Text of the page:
Tag: australia

Medical cannabis advocate, Lucy Haslam – WOAE056

Lucy Haslam has been a leading advocate for patient access to medical cannabis since witnessing the relief her son Dan had from using cannabis when he was terminally ill. Lucy has been at the forefront of a movement to introduce medical cannabis in Australia and continues her work due to inadequacies of the current system.

This conversation follows from earlier episodes explaining what is medical cannabis, what are the regulatory frameworks in Australia, the market forces impacting a lack of investment in clinical trials which limits the number of registered cannabis products, and developments in cannabinoid science. You may wish to listen to these first to contextualise this most recent discussion.

  1. Medical cannabis, Professor Nick Lintzeris
  2. Cannabinoid science, Professor Iain McGregor

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Cannabinoid science, Professor Iain McGregor – WOAE055

More about developments in cannabinoid science following a previous discussion about medical cannabis. Professor of Psychopharmacology Iain McGregor is Academic Director of the Lambert Initiative for Cannabinoid Therapeutics at the University of Sydney. Iain explains the human endocannabinoid system and potential medical uses of various components of cannabis, and comments on Australia’s regulatory approach to medical cannabis.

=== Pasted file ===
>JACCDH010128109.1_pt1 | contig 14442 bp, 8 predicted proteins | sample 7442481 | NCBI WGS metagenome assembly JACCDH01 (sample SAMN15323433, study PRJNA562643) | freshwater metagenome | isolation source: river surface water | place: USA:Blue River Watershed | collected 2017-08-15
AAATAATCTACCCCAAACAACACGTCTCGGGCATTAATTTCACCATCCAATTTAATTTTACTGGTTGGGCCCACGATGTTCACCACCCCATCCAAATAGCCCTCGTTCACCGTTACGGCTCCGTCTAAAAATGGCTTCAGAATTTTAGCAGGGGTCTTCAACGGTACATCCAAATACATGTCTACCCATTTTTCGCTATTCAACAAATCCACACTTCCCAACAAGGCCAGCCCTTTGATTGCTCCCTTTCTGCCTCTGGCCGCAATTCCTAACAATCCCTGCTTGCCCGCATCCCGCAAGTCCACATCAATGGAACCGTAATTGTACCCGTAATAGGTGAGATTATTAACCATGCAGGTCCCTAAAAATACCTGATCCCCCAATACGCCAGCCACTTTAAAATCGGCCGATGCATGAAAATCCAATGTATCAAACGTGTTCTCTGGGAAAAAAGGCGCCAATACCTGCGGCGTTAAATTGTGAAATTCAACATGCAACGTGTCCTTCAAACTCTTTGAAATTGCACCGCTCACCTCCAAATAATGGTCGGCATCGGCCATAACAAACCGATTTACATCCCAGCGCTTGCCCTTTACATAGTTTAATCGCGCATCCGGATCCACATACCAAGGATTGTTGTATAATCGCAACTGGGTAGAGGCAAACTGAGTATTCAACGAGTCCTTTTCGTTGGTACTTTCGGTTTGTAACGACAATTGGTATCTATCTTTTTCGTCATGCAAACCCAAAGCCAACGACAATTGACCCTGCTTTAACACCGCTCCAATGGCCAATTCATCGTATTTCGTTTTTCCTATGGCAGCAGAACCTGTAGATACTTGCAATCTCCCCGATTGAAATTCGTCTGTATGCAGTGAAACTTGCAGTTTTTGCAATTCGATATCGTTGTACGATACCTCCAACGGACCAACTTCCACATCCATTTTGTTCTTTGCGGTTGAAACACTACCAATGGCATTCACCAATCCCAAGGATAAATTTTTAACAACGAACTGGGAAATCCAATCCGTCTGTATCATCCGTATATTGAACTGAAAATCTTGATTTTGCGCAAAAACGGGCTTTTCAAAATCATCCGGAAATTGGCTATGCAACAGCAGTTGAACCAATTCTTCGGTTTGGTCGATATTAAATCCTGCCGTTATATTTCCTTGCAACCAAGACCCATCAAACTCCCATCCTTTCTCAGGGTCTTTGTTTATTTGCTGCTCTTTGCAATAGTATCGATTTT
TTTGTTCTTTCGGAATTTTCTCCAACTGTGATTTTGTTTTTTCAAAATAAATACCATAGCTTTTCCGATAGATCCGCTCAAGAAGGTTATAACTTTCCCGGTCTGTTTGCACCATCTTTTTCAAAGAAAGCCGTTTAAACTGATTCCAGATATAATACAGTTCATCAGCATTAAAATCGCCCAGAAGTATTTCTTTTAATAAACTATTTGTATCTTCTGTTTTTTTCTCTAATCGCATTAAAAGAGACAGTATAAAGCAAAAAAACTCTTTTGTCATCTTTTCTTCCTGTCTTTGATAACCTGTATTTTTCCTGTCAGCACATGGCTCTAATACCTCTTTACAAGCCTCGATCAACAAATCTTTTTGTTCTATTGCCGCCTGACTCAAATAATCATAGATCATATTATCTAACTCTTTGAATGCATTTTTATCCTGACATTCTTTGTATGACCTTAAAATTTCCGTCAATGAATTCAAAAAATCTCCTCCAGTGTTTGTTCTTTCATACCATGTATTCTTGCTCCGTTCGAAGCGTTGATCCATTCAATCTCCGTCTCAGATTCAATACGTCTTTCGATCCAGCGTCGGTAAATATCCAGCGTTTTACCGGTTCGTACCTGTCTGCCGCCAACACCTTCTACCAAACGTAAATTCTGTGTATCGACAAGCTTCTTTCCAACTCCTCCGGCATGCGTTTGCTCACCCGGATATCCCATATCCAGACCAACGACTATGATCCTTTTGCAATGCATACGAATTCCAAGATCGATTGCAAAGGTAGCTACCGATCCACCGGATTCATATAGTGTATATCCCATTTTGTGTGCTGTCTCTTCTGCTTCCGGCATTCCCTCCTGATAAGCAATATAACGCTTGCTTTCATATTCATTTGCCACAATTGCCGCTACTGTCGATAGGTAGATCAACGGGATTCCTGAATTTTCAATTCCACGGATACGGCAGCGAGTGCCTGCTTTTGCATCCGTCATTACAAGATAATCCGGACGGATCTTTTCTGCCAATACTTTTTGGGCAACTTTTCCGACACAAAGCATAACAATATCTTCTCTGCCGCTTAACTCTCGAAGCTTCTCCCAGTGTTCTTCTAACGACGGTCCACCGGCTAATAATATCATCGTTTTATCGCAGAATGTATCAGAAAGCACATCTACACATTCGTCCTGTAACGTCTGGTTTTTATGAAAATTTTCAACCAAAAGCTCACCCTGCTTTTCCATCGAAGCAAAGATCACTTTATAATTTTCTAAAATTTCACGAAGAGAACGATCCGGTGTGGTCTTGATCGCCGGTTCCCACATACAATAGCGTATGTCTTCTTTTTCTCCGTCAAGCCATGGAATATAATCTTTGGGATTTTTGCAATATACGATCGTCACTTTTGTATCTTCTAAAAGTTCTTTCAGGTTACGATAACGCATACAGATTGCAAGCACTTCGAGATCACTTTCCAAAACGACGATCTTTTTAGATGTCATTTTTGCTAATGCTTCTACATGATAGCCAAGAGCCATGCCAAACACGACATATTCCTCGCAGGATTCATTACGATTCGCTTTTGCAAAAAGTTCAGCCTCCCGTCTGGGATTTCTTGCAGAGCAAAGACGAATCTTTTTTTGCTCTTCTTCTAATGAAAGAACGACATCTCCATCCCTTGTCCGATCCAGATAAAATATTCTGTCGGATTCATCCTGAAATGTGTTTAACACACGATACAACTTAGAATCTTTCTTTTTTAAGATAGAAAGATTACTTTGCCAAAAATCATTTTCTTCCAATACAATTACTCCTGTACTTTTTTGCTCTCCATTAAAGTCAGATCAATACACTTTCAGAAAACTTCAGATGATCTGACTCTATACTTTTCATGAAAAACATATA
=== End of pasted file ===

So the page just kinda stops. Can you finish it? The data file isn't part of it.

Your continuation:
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Broken Hill, Andrea Roberts and Bonnie Fitzpatrick – WOAE054

Broken Hill is a mining town in outback Australia. The red dusty landscape of its surrounding regions has been a backdrop for numerous films including Mad Max 2 and Priscilla Queen of the Desert. It is the only heritage listed city in Australia and a place with a thriving arts scene. Locals Andrea Roberts and Bonnie Fitzpatrick share their knowledge of Broken Hill’s history and culture and memories of growing up there.

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Egyptology and Archaeology, Naguib Kanawati – WOAE047

Professor Naguib Kanawati is Director of the Australian Centre for Egyptology at Macquarie University. He explains his fascination with the Old Kingdom and why he considers that researchers should have hands-on experience of archaeological digs. Professor Kanawati has an inspirational personal story of pursuing what he loves doing.

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Video game development in Australia

The education sector in Australia is producing five times as many graduates of video game development courses than there are jobs in the industry. Many of the graduates end up working for poker machine companies. Jeremy Ray discusses his research on this subject for a feature article published in Game Informer magazine.

You can hear an unedited version of this discussion and a longer conversation about video games and the gaming industry in the original podcast episode here.